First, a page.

Fintech Security

How Businesses Can Protect Against Insider Trading Violations

How can companies get ahead of potential insider trading violations? originally appeared on Quora: the place to gain and share knowledge, empowering people to learn from others and better understand the world.

Answer by Roxanne Petraeus, CEO & Co-Founder at Ethena, on Quora:

When a person uses material, non-public information (MNPI) to trade public stock or other securities, it’s known as Insider Trading, which is illegal in the U.S.

Unfortunately, it occurs all too often, so companies need to be in the business of planning for when it happens, not if. Here are a few reasons why:

1. Insider Trading is illegal, and the consequences are no joke.

In the U.S. Federal securities law prohibits the buying and selling of a security or stock when an individual is in possession of MNPI about that security, as well as tipping others regarding that MNPI. When someone is found to be in violation of these laws, they’re at risk of significant fines and/or jail time.

2. Security laws apply to all of us.

Even if you’re not a part of a publicly-traded company, security laws still apply. If you think your team might be at risk (does anyone have access to another publicly-traded company’s MNPI, for example?), it’s smart to plan ahead and make sure everyone knows how to handle sensitive information — whether it comes through their inbox or even in casual conversation.

3. Training teaches employees to use information appropriately.

In no circumstances should employees use sensitive and non-public company information for their own personal benefit. If you’re a manager, one of the best ways to encourage employees to do the right thing (and follow the right steps when they do the wrong thing or witness someone else doing the wrong thing) is to provide the proper training. The right training can model the appropriate responses and behavior and help everyone keep each other accountable.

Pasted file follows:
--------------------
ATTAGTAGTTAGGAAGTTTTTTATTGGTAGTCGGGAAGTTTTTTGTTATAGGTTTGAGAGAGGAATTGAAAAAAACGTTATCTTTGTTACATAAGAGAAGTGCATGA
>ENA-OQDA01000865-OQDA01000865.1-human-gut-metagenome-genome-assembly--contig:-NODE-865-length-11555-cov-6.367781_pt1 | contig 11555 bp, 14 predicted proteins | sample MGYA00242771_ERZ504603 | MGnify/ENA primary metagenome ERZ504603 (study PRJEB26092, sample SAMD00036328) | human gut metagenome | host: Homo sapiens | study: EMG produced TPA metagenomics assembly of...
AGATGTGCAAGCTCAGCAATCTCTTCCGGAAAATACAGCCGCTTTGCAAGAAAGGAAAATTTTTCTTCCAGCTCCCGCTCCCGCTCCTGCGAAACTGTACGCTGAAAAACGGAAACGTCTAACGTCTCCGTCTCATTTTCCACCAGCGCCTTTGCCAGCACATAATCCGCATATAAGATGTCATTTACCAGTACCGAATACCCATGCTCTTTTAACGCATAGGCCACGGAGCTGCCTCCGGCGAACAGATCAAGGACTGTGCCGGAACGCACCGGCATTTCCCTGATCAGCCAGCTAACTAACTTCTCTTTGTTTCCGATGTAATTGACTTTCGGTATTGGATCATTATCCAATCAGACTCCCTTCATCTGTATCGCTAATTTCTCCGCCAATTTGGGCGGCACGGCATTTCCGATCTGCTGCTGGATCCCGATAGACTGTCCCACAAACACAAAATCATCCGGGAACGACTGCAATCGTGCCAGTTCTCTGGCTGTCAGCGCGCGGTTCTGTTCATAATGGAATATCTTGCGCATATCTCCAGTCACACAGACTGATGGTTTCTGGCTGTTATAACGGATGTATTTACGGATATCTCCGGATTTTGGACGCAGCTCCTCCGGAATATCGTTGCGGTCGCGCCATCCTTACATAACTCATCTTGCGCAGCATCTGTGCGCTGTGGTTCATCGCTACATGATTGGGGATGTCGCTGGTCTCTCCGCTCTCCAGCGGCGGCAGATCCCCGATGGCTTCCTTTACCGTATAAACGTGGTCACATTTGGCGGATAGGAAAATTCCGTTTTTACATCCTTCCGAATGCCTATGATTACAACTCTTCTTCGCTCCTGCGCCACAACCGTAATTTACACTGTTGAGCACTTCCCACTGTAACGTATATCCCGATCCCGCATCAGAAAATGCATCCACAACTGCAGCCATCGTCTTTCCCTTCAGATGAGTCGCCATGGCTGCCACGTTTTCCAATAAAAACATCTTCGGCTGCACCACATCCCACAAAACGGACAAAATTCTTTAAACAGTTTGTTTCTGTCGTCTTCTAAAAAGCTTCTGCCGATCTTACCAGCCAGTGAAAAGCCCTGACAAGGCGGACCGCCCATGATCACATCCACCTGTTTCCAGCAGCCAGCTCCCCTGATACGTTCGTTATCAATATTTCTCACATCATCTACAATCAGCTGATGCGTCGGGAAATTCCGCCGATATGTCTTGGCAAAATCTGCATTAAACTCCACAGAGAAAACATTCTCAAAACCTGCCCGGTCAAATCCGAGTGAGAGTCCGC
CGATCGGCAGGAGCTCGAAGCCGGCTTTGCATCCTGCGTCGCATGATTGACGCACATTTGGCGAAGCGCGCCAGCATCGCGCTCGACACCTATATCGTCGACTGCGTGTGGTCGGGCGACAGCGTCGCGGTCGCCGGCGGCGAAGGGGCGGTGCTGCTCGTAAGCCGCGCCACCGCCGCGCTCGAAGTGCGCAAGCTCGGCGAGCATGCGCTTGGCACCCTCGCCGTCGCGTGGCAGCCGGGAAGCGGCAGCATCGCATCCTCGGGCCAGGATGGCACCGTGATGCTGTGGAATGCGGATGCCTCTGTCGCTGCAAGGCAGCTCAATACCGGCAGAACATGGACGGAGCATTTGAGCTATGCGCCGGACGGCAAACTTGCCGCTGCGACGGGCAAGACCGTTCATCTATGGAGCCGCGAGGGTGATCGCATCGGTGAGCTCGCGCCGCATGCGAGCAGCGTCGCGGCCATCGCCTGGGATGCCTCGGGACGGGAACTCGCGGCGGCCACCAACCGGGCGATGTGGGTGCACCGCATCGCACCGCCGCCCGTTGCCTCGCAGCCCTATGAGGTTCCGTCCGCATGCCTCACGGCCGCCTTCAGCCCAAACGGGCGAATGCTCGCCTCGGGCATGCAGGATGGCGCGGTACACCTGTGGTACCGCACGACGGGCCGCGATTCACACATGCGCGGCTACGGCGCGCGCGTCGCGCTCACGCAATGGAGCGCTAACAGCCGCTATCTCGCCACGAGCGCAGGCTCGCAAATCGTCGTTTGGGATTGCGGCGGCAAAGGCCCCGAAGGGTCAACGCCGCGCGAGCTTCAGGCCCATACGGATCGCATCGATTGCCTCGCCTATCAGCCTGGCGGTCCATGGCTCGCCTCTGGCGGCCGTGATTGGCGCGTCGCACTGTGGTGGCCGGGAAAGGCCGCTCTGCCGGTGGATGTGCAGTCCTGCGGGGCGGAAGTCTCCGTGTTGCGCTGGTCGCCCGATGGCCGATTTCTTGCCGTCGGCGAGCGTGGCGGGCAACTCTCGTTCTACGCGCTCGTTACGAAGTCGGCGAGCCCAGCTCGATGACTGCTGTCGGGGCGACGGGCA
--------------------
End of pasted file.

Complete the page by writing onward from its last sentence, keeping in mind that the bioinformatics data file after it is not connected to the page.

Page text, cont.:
Because insider trading deals specifically with the public stocks and securities of an organization, it is most relevant to public companies. However, companies that want to get ahead of any potential violations should consider implementing training

if the organization:

  • Is a publicly-traded company. All employees of a publicly-traded organization are likely more privy to sensitive information than they might think initially. To help prevent an employee from misusing MNPI, even by mistake, you’ll need to ensure your team is well-prepared and well-informed.
  • Is preparing for an initial public offering (IPO). When an organization goes public, employees need additional guidance on how to operate as employees within a publicly-traded company. You’ll likely want to include information on how to prevent insider trading as part of that onboarding process.
  • Deals with the sensitive information of other organizations — especially financial information. If, for example, you work at a fintech organization where employees have access to the MNPI of another company, you’ll definitely need to underline acceptable behavior and how to handle that information appropriately. But MNPI is not limited to strictly financial information; if your employees have access to sensitive information about a public company, you should consider implementing insider trading training in that circumstance, as well.

When in doubt, check with your organization’s legal team for a better understanding. They will help you decide what is needed to better support and protect your employees and the company.

This question originally appeared on Quora – the place to gain and share knowledge, empowering people to learn from others and better understand the world.

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